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Why Hollywood Should Stop Pushing For More Government Internet Control

October 18, 2013 by  

This post, written by global policy analyst Maira Sutton and activist Parker Higgins, originally appeared on the Electronic Frontier Foundation’s website on Oct. 18.

The content lobby’s narrative about the Internet’s impact on the creative industry has grown all too familiar. According to this tiresome story, Hollywood is doing everything it can to prevent unauthorized downloading, but people—enabled by peer-to-peer technologies, “rogue” websites, search engines, or whatever the bogeyman of the moment is—keep doing it anyway. As a result, say groups like the Motion Picture Association of America (MPAA), creators are deprived of their hard-earned and well-deserved profits and have little incentive to keep creating.

There’s a lot that’s wrong with this story (like the assumption that most copyright royalties actual end up in the pockets of the artists). But one of the most pernicious aspects is the idea that Hollywood is actually making a sincere effort to meet user demand.

That’s why we’re happy to see a new website called PiracyData.org, is helping to tell another crucial part of the story. As the site shows, the studios aren’t keeping up with the markets that new technologies enable—which is why, in many cases, the most popular films are not even available through preferred legal channels.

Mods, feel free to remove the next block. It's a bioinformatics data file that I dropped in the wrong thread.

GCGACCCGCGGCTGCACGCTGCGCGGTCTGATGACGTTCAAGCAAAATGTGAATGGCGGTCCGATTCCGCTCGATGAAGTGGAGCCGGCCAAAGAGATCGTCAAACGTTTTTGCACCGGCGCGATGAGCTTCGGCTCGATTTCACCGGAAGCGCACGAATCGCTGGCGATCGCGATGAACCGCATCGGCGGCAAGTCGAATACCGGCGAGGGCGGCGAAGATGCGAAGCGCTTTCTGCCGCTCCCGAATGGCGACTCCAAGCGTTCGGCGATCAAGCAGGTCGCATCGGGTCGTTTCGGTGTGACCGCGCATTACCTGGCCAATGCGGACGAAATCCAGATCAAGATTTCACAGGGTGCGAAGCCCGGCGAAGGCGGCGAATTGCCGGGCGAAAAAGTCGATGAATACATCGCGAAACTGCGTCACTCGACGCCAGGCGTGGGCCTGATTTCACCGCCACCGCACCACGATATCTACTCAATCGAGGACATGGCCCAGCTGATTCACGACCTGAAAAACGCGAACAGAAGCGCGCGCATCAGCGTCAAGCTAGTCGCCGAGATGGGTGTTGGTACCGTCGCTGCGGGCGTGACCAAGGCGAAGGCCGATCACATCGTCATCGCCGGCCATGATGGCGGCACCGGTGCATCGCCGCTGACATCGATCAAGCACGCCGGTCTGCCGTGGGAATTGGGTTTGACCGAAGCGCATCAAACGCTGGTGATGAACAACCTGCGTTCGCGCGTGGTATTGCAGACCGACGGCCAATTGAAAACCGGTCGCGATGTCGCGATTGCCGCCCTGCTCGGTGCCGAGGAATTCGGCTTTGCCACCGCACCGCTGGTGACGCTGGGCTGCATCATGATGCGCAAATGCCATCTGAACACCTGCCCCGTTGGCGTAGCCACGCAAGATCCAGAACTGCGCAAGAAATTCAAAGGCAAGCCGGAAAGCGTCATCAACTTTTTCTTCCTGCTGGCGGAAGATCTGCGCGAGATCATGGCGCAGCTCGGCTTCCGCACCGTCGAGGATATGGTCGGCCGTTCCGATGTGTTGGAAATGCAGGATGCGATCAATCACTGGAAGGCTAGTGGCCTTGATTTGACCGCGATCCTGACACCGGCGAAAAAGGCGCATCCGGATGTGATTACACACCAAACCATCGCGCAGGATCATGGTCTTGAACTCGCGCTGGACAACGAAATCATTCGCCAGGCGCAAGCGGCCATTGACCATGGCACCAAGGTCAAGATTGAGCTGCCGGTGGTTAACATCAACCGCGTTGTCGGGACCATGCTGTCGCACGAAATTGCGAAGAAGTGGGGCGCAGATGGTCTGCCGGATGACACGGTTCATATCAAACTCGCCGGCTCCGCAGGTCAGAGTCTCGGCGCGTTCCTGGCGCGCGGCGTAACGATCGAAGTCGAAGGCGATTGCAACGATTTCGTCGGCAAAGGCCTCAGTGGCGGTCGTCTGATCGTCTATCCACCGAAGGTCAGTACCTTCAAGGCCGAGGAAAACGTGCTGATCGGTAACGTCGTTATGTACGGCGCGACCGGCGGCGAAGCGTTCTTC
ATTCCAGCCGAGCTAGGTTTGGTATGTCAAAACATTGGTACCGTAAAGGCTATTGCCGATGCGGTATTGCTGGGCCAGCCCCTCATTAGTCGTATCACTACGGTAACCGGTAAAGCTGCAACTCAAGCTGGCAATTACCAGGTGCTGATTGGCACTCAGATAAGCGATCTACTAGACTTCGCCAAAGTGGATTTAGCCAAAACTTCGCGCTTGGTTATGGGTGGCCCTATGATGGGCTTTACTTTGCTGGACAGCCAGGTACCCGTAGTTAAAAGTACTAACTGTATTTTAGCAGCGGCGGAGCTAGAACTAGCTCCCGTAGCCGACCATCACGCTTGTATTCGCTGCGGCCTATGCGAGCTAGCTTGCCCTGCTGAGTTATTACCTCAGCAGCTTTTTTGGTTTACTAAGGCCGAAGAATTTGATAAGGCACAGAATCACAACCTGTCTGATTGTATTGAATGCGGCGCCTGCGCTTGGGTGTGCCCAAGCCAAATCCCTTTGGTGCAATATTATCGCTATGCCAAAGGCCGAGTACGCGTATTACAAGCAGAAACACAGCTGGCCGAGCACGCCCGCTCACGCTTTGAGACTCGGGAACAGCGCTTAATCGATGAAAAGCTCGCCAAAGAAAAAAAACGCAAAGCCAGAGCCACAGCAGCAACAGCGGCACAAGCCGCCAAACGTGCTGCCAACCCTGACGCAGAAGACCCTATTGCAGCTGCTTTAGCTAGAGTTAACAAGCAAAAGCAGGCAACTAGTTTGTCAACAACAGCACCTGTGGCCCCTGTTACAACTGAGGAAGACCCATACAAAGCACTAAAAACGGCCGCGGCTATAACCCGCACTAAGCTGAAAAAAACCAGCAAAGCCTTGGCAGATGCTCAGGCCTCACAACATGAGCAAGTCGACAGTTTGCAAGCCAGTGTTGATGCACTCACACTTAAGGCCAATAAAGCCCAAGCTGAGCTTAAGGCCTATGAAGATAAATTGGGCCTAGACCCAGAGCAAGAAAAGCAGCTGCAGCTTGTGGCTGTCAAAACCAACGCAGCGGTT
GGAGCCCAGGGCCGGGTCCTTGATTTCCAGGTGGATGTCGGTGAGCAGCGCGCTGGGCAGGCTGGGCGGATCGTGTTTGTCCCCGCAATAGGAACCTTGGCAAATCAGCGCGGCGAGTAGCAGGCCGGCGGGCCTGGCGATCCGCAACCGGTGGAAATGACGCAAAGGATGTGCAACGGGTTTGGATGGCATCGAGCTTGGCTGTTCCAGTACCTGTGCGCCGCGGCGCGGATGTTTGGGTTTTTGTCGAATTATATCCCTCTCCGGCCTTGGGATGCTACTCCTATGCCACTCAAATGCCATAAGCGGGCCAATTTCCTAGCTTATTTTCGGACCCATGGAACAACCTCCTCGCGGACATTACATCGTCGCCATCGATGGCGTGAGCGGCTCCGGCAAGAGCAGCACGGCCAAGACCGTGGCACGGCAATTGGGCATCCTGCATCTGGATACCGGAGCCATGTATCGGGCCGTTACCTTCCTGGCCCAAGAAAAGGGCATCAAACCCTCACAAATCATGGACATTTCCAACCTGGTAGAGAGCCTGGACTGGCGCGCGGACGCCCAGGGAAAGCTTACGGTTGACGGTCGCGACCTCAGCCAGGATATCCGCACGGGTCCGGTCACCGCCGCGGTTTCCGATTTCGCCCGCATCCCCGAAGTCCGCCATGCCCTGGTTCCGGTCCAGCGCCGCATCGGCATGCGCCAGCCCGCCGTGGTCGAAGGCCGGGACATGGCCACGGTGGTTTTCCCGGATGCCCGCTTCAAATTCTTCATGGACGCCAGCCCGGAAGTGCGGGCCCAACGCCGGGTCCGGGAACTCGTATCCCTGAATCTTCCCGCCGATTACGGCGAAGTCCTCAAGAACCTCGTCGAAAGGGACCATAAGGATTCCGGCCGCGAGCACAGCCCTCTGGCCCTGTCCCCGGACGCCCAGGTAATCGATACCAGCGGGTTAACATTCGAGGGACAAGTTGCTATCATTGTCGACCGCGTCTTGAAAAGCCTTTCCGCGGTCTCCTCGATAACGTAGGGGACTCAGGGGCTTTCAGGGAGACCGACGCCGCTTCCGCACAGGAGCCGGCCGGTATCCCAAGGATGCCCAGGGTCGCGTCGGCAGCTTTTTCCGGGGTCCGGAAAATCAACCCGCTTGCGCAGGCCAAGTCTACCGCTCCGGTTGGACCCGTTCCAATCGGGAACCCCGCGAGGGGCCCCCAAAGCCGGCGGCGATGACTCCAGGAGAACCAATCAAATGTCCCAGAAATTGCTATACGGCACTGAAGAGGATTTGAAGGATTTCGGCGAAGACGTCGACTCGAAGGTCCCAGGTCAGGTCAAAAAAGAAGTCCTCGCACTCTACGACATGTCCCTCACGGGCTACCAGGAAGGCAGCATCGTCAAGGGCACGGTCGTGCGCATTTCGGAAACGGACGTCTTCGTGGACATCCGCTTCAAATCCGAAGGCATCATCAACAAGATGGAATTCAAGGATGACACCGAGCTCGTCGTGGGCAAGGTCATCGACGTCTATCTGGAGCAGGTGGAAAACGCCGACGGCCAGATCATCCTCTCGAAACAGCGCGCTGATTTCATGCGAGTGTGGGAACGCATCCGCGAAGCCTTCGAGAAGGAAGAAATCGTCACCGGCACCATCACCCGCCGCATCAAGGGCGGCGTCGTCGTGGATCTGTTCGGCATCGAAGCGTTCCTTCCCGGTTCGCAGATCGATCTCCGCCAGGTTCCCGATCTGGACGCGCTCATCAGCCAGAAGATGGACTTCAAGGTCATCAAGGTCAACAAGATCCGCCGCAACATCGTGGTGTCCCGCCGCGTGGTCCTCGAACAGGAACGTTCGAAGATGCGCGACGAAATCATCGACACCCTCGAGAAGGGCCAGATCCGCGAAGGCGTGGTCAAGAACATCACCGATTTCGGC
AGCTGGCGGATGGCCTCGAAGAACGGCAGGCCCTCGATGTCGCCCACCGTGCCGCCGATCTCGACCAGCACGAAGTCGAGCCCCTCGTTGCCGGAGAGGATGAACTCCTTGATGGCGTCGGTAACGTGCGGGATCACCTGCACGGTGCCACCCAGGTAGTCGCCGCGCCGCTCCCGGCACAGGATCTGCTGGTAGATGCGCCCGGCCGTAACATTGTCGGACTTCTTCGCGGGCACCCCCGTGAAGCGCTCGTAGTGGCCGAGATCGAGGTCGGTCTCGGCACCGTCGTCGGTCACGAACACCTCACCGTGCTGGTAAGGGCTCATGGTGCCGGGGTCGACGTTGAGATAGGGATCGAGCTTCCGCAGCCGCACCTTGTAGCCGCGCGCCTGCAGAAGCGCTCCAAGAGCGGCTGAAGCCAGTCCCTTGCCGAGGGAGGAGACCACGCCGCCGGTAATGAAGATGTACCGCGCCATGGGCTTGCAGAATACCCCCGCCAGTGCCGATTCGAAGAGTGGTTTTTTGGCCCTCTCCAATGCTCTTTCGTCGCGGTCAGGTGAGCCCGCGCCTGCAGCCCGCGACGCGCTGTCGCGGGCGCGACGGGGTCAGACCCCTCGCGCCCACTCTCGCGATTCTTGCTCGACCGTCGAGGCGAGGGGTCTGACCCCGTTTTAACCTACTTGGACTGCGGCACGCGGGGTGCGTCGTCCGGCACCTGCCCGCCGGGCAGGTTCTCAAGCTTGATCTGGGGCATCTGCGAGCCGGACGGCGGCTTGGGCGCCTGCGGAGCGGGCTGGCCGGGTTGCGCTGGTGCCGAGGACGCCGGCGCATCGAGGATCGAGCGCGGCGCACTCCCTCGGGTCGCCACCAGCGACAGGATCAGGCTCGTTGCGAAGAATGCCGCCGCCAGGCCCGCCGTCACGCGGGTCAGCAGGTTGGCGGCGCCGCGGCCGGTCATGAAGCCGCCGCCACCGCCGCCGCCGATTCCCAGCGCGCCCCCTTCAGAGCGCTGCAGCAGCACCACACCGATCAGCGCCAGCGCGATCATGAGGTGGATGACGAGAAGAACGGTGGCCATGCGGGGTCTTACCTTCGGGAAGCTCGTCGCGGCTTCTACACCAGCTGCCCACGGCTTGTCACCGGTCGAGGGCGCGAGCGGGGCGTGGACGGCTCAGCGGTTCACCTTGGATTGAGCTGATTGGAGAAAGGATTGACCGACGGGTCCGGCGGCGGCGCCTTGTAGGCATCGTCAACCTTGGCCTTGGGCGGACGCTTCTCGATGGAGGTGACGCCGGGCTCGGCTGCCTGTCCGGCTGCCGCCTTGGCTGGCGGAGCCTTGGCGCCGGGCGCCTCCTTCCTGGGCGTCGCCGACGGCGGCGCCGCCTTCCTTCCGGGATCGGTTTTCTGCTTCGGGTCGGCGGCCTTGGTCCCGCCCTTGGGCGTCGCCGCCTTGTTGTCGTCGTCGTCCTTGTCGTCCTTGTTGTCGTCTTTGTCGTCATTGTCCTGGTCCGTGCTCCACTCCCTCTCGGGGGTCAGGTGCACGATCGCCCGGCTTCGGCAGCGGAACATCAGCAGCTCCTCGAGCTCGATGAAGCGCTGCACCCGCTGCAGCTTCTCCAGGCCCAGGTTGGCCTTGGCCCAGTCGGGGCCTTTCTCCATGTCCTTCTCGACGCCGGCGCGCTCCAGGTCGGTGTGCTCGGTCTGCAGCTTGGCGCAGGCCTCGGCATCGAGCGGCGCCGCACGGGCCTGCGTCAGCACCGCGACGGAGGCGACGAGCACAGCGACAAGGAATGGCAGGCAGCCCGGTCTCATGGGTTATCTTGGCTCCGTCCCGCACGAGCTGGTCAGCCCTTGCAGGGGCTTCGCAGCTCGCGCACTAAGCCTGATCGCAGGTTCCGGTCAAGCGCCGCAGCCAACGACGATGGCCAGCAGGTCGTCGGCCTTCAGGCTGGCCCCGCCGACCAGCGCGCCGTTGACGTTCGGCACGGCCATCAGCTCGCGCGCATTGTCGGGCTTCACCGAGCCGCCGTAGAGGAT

The site lists the top 10 most pirated films on BitTorrent and checks whether those films are available to stream, rent, or purchase digitally. In a simple chart, it shows how few options users have for accessing these in-demand movies. Since the site began recording three weeks ago, only 20% have been available for digital rental and none have been available for streaming. This site goes to highlight the underlying problem of unauthorized file sharing: the high demand for legal access to films is not being met when we clearly already have the technology to enable this experience.

Of course, this data confirms the long-held suspicions of many who object to Hollywood’s demand for ever more draconian copyright enforcement efforts. Instead of focusing on piracy and spending millions on lobbying for those policy changes, the content industry should be investing its resources into creating better and more accessible platforms for users. Unfortunately, Hollywood refuses to acknowledge that reality. We’ve seen the industry demonstrate that with its continuing efforts to push legislation that runs counter to the public interest, and its stubborn refusal to offer content in the formats people have been shown to prefer.

If the studios were to invest their considerable resources in meeting the market demand, it could lead to a very profitable digital marketplace. We said this before, and we’ll keep saying it until it sinks in: the hard-working men and women in the entertainment industry should stand up and tell their leaders to either embrace the age of the Internet or get out of the way so that new, forward-thinking industry leaders can take their place.

Electronic Frontier Foundation

From the Internet to the iPod, technologies are transforming our society and empowering us as speakers, citizens, creators, and consumers. When our freedoms in the networked world come under attack, the Electronic Frontier Foundation (EFF) is the first line of defense. EFF broke new ground when it was founded in 1990—well before the Internet was on most people's radar—and continues to confront cutting-edge issues defending free speech, privacy, innovation, and consumer rights today. From the beginning, EFF has championed the public interest in every critical battle affecting digital rights. https://www.eff.org/

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